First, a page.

Today, I was working on a new React project at work and got really annoyed at writing
import Component from '../../some/other/directory';. I got even more annoyed when my guessed path was wrong. And then I had to move some components around and do it all over again.
That’s when I decided to fix it.
I did some searching to see what options I had. There were plenty, but a lot seemed like poor solutions or relied on Webpack configuration. Since we used
create-react-app to bootstrap this project, the latter wasn’t an option. We’ve been prepared to
eject when necessary, but I was reticent to pull the trigger just for this.
Luckily, I found this pull request opened six days ago. Apparently, cra’s tooling already supports absolute imports out of the box, they just don’t advertise it. This PR just adds some documentation.
- create a
.envfile in the project root
- in it, add
- remove the
.envfile from the
Start serving your app and test it out on
src/index.js. You can change
import App from './App'; to
import App from 'App'; and it should still work!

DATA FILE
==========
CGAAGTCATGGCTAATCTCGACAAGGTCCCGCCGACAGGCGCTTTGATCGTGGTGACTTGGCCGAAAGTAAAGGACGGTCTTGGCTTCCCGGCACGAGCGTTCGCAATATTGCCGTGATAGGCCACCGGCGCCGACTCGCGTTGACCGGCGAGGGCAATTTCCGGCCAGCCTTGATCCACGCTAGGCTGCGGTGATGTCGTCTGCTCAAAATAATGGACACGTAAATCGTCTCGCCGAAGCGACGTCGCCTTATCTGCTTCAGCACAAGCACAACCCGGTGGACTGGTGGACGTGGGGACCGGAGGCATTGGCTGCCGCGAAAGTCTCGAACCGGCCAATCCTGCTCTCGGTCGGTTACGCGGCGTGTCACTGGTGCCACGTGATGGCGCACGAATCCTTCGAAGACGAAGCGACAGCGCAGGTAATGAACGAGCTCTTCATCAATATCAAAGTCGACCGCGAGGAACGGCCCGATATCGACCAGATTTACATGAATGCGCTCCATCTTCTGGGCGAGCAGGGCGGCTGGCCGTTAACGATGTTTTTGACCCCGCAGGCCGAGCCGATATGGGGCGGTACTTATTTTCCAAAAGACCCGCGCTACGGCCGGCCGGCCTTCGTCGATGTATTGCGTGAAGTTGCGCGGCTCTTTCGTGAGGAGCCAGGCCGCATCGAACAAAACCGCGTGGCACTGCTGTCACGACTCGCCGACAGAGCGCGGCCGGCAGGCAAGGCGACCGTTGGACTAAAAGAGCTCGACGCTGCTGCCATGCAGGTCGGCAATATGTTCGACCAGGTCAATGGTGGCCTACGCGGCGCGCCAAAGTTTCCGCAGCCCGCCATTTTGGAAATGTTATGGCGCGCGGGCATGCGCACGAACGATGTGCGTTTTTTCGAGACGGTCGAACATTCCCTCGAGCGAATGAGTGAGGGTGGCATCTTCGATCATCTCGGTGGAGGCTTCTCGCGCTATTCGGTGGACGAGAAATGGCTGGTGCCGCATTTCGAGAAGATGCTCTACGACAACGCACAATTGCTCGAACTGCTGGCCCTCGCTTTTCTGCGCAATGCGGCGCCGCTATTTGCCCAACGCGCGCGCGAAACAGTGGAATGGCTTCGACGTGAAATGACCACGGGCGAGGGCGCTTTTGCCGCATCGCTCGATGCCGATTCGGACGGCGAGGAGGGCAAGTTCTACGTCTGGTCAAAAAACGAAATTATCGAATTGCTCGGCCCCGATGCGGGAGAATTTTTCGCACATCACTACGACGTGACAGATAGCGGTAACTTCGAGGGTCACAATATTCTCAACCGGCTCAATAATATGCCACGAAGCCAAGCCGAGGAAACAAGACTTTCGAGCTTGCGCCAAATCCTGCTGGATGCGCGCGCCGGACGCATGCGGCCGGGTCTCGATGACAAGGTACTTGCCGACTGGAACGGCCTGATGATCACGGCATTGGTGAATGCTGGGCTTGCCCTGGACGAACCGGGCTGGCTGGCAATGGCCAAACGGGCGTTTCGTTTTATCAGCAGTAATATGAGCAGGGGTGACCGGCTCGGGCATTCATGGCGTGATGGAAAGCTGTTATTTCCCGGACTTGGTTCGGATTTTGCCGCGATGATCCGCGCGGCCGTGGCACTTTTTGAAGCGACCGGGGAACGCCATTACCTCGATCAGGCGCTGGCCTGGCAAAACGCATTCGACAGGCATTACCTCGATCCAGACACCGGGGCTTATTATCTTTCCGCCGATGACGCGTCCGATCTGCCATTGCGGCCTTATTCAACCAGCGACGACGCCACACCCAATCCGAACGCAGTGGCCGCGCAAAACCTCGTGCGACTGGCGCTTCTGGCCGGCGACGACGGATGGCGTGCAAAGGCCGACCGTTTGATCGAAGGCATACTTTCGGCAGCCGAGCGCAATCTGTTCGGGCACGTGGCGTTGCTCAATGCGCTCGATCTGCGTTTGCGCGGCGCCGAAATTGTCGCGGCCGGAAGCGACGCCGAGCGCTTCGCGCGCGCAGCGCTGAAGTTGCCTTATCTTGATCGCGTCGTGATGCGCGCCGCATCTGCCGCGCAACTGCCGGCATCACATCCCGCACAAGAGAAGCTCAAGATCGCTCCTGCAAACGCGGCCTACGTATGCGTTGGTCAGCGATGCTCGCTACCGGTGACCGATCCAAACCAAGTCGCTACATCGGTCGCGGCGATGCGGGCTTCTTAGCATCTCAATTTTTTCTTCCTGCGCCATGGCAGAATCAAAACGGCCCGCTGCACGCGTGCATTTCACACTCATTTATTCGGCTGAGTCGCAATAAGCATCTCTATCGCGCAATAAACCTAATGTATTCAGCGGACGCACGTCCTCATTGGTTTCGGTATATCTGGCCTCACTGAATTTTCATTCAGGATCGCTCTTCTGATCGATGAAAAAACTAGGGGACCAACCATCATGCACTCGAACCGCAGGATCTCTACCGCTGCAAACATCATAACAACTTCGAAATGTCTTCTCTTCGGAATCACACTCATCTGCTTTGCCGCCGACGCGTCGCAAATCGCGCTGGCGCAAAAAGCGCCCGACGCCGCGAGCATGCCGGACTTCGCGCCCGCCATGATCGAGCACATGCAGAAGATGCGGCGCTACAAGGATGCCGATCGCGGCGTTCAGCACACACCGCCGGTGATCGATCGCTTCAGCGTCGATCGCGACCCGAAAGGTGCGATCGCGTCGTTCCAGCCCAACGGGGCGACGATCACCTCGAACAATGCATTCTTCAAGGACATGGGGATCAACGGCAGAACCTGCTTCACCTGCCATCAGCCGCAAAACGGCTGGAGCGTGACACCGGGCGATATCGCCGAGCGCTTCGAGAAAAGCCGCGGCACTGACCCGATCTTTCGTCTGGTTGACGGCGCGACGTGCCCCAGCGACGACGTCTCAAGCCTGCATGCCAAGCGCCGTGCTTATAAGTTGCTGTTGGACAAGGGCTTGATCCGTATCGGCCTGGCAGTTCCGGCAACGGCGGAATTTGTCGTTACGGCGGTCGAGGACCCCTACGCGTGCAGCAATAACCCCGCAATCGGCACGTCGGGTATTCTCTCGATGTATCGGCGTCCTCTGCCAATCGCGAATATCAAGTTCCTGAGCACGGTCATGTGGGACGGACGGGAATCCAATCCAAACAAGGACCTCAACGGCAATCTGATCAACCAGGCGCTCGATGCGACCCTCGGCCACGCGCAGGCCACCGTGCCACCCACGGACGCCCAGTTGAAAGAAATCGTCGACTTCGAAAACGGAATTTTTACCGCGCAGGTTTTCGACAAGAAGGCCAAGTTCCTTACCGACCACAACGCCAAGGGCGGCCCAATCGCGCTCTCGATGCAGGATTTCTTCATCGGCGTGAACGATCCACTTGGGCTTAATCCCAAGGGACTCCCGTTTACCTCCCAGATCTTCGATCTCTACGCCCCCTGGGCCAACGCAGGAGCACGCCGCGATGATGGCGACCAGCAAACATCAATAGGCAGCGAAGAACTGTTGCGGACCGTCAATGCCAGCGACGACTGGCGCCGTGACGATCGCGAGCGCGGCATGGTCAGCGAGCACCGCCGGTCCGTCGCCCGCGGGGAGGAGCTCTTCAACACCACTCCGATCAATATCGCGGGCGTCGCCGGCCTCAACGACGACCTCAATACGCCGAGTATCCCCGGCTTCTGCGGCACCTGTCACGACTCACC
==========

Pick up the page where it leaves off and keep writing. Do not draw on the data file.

It might not seem like a huge change with this example, but the implications are huge. Say you have a deeply nested component at
/src/path/to/my/Component.js. Now you can import it in any other file of your app with
import Component from 'path/to/my/Component';. Hurray! No more
..s or guessed file paths. And if you ever have to move that component, you can do a global find and replace for the new import path.
Breathe easy knowing your app is a little more future-proofed.
A little while later, I tacked on some extra linting for code style to help the team out. It’s a little annoying without access to
create-react-app’s config files, but it worked. However, Airbnb’s eslint config doesn’t like my absolute imports. I thought the rules were important and didn’t want to ignore them, but I couldn’t figure out how to fix it without breaking into webpack’s config. So we have these everywhere now…